One of the most important responses with any TRALI event, is to try to determine if antibodies are involved and then to define the specificity of the antibody. Along with this we need to determine which donor had the antibody. This is needed to ensure that blood products from the TRALI implicated donor are not used for therapeutic purposes as they could precipitate another TRALI event. This can be a sensitive issue as blood services often do not want to decline blood donors. One possible solution is to continue to collecting samples from this donor but to use their products for research, or as control plasma. Basically, each country will need to develop a strategy to minimize TRALI that fits with their blood banking practice.

As we have not eliminated TRALI there are still a lot of work to be done. Some TRALI research teams around the world, are using animal models to work out the mechanism for the pathogenesis of TRALI, as I have detailed my presentation. In conjunction with my lecture at this ISBT congress there will be a paper in the next issue of the ISBT Science Series. This is a review paper and contains all the references for the animal TRALI models I spoke about which may be useful for readers.

AME: Do you have other transfusion research interests?

A/Prof. Fung: My research interest is still very transfusion focused but is getting broader. I am looking at patient blood management in cardiac and orthopedic surgery. Another topic is transfusions in older adult patients, as they use a very large proportion of blood resource. Around the world, the trend is to use restrictive transfusion practices for adults. However, in our recent meta-analysis of randomized controlled trails in recipients aged 65 years or older, we found that restrictive transfusion practice was associated with higher 30-day and 90-day-mortality. So I think we need to study transfusion of older patients more carefully.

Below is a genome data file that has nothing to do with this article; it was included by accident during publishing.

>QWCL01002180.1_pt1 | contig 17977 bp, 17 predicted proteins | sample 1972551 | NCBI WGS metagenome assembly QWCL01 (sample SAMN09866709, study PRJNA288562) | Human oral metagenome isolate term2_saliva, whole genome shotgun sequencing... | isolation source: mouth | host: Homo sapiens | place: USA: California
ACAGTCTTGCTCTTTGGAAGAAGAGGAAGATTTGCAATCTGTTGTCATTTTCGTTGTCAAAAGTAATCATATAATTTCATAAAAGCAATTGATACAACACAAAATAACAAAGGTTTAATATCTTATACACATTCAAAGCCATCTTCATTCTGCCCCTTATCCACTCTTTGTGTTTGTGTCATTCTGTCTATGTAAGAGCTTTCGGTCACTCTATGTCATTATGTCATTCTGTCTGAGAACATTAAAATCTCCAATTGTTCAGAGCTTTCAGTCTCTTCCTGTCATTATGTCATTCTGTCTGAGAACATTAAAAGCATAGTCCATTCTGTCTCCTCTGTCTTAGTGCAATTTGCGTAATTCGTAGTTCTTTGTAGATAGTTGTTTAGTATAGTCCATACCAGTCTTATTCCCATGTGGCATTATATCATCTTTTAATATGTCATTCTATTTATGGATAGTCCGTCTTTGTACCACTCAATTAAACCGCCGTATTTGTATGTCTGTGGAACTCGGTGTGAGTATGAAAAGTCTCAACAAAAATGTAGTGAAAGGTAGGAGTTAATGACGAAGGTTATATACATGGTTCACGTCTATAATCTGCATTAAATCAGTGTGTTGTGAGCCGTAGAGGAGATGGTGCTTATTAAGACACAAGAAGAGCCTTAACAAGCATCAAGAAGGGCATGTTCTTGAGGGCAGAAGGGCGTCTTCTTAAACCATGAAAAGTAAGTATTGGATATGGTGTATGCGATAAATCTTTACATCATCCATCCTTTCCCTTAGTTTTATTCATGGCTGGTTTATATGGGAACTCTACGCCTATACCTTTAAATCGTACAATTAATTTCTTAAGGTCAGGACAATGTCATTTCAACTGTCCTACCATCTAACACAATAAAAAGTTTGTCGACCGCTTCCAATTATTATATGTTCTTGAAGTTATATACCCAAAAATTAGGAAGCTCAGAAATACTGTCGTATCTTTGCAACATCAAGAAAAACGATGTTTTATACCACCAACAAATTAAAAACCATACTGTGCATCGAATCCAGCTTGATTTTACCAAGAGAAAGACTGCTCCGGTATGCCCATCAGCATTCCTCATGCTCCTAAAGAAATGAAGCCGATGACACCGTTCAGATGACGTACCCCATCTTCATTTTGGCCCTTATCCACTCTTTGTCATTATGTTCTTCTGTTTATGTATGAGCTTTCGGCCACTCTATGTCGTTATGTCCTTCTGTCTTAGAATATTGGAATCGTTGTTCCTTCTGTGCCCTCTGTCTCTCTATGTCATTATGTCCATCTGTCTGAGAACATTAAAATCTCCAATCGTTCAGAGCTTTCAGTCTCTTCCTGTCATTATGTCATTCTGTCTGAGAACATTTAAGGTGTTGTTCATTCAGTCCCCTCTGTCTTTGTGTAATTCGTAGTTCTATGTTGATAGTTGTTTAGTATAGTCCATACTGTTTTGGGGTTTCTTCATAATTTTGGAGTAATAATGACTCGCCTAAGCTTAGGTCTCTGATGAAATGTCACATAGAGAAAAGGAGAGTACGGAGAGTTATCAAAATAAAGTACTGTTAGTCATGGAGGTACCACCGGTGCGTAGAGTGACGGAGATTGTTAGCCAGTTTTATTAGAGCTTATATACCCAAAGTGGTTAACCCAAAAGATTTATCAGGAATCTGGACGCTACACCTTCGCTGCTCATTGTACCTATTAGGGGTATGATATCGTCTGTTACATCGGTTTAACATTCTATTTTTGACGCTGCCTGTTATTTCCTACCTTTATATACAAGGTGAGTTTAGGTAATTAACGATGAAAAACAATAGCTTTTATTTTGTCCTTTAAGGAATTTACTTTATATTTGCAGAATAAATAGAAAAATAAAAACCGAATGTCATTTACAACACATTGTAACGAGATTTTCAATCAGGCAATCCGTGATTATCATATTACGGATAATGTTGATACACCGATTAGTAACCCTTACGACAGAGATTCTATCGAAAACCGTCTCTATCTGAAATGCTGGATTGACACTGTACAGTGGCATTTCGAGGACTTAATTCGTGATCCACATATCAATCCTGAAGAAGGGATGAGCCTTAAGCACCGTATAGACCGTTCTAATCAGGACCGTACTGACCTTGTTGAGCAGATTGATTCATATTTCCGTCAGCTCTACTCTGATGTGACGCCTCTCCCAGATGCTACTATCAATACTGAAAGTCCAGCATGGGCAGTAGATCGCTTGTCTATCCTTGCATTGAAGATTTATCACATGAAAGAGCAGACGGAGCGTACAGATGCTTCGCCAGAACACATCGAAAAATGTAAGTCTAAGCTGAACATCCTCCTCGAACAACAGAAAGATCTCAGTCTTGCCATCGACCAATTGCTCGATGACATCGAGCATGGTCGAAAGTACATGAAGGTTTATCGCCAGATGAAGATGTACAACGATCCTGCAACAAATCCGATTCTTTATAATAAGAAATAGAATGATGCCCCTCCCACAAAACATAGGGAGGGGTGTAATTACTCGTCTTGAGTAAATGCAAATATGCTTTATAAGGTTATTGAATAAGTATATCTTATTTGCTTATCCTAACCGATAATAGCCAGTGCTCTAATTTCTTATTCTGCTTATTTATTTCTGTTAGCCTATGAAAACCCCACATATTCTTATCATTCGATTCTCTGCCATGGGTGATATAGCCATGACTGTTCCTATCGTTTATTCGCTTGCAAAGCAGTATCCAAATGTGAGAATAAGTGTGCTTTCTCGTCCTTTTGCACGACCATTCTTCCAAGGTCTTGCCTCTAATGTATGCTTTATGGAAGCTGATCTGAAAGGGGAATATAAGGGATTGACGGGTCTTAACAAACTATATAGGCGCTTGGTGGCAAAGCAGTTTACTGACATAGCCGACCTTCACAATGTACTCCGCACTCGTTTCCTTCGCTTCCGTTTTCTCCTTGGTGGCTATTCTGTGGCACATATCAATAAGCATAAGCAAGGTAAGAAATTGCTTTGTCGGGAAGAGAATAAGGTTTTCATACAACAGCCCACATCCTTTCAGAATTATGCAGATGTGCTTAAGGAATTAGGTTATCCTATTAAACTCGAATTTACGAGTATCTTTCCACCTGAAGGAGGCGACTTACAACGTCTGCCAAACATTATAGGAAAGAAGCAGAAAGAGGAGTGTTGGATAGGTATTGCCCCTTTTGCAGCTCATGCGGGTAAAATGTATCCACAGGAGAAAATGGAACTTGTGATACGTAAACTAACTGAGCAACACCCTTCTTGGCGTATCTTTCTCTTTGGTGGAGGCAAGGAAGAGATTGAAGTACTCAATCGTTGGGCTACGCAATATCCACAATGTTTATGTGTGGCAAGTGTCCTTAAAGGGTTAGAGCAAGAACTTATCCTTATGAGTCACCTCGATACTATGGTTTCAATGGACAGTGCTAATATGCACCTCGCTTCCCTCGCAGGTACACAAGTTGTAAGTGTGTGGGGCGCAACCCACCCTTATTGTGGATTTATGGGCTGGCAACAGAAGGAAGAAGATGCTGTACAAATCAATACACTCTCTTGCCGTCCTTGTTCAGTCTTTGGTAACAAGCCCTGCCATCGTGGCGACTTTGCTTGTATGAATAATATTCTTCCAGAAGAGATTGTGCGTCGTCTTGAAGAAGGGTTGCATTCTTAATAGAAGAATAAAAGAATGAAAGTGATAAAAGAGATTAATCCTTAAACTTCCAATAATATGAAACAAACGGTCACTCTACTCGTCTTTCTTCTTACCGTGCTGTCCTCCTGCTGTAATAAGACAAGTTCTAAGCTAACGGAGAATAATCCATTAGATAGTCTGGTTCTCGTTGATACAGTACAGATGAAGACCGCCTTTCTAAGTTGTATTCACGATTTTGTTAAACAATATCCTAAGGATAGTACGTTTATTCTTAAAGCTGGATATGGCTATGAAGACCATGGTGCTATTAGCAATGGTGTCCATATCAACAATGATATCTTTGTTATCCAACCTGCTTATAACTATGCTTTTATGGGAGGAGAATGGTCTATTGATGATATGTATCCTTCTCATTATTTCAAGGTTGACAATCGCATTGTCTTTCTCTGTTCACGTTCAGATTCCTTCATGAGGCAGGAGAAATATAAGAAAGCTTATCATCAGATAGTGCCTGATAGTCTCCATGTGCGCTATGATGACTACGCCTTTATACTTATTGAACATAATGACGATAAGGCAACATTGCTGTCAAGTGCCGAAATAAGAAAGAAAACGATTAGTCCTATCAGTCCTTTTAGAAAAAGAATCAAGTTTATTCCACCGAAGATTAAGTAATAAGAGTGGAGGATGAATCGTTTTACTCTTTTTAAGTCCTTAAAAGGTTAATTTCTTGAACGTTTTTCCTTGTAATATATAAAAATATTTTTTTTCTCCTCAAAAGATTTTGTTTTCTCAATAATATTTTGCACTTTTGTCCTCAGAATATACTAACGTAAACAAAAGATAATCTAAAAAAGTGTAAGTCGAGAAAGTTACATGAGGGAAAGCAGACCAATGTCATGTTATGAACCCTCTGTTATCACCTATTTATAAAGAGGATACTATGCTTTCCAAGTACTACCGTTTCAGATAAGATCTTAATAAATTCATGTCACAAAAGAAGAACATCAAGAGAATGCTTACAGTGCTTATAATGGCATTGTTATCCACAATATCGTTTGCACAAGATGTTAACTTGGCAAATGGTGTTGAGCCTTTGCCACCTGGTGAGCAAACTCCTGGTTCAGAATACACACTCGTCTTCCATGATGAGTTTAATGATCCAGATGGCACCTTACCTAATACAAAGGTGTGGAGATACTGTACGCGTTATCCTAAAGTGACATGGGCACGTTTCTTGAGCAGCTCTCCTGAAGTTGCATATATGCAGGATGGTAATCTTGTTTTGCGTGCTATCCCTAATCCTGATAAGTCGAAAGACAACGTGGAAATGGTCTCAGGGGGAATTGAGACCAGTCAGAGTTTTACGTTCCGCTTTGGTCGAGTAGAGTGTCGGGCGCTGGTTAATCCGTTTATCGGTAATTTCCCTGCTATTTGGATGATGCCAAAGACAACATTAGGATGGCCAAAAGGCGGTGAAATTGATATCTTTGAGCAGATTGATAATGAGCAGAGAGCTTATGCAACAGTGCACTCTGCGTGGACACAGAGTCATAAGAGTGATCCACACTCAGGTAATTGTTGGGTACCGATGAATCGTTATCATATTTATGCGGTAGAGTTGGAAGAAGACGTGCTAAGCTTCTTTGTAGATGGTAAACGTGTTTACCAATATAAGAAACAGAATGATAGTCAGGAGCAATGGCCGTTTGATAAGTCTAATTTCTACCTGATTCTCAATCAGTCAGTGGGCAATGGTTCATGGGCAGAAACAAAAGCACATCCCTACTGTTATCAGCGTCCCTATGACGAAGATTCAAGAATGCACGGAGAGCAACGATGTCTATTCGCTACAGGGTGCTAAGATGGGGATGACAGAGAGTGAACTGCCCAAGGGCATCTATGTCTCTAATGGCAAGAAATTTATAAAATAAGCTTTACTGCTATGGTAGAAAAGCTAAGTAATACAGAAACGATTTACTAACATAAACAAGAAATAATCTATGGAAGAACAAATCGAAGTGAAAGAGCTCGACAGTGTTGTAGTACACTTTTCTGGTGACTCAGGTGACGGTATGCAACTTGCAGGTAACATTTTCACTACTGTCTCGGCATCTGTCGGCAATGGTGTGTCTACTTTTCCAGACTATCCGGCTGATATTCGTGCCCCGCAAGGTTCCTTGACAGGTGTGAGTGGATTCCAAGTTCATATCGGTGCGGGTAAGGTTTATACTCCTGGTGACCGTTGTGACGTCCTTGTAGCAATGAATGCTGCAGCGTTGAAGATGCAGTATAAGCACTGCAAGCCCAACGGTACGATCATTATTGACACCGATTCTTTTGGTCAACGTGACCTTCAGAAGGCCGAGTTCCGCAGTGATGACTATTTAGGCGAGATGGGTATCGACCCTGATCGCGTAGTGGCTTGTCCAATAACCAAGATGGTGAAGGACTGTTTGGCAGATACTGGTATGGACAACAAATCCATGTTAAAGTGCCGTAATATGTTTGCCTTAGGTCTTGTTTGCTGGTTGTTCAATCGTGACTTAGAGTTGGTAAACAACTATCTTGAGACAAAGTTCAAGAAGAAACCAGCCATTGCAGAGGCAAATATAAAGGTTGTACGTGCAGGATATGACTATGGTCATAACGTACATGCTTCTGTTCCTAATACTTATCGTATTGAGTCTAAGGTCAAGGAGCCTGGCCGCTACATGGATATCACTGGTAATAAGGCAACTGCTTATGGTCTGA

AME: In the “Transfusion Medicine Education” session, we learn more about the importance of transfusion medicine education, for students and medical workers in this field. What you do think are the challenges in transfusion education? And how do you see the future of transfusion medicine education?

A/Prof. Fung: A gap in transfusion education or something that is not appreciated is the value of personal contact and exchange. Traditionally we gather information from textbooks, papers and the internet. However, there are somethings that are not written down or cannot be captured in these formats. For me participation in conferences allows me to meet other people, talk to them, and learn from them. Face to face communication is very valuable especially for motivation. The problem is that, it’s expensive to attend conferences sometimes. Hence, the challenge is how we can help local blood transfusion services and junior members participate in conferences. Can we locate the conferences closer, or make them more affordable or bring international speakers to local meetings? I am happy to say that the ISBT can be a resource to help support strategies, and as the Regional Director for West Pacific I hope to facilitate this.

As for the future transfusion medicine education, I think we are on the right track but we can always do more and do it better. And to achieve it is important that we meet and talk to understand what the local needs are, and then work out how to meet those needs.

AME: Do you have any words for students who are going to further study in transfusion medicine?

A/Prof. Fung: I think research is a good way and there are many different types of research. I am very impressed by the research conducted in China. From a personal point of view, I think the most important thing in pursuing a higher degree is to find the right supervisor who will also mentor you. I have been very fortunate as my mentor Dr. Robyn Minchinton not only imparted knowledge, but she also taught me how to build and nurture collaborations and this is how we train better transfusion scientists, nurses, clinicians, researchers etc. and improve transfusion practice around the world.

AME: Thank you for sharing!

A/Prof. Fung: Thank you.




Conflicts of Interest: The author has no conflicts of interest to declare.

(Science Editor: Gin Li, AOB,

doi: 10.21037/aob.2017.12.06
Cite this article as: Li G. Assoc. Prof. Lin Fung—more work needs to be done in transfusion medicine. Ann Blood 2018;3:1.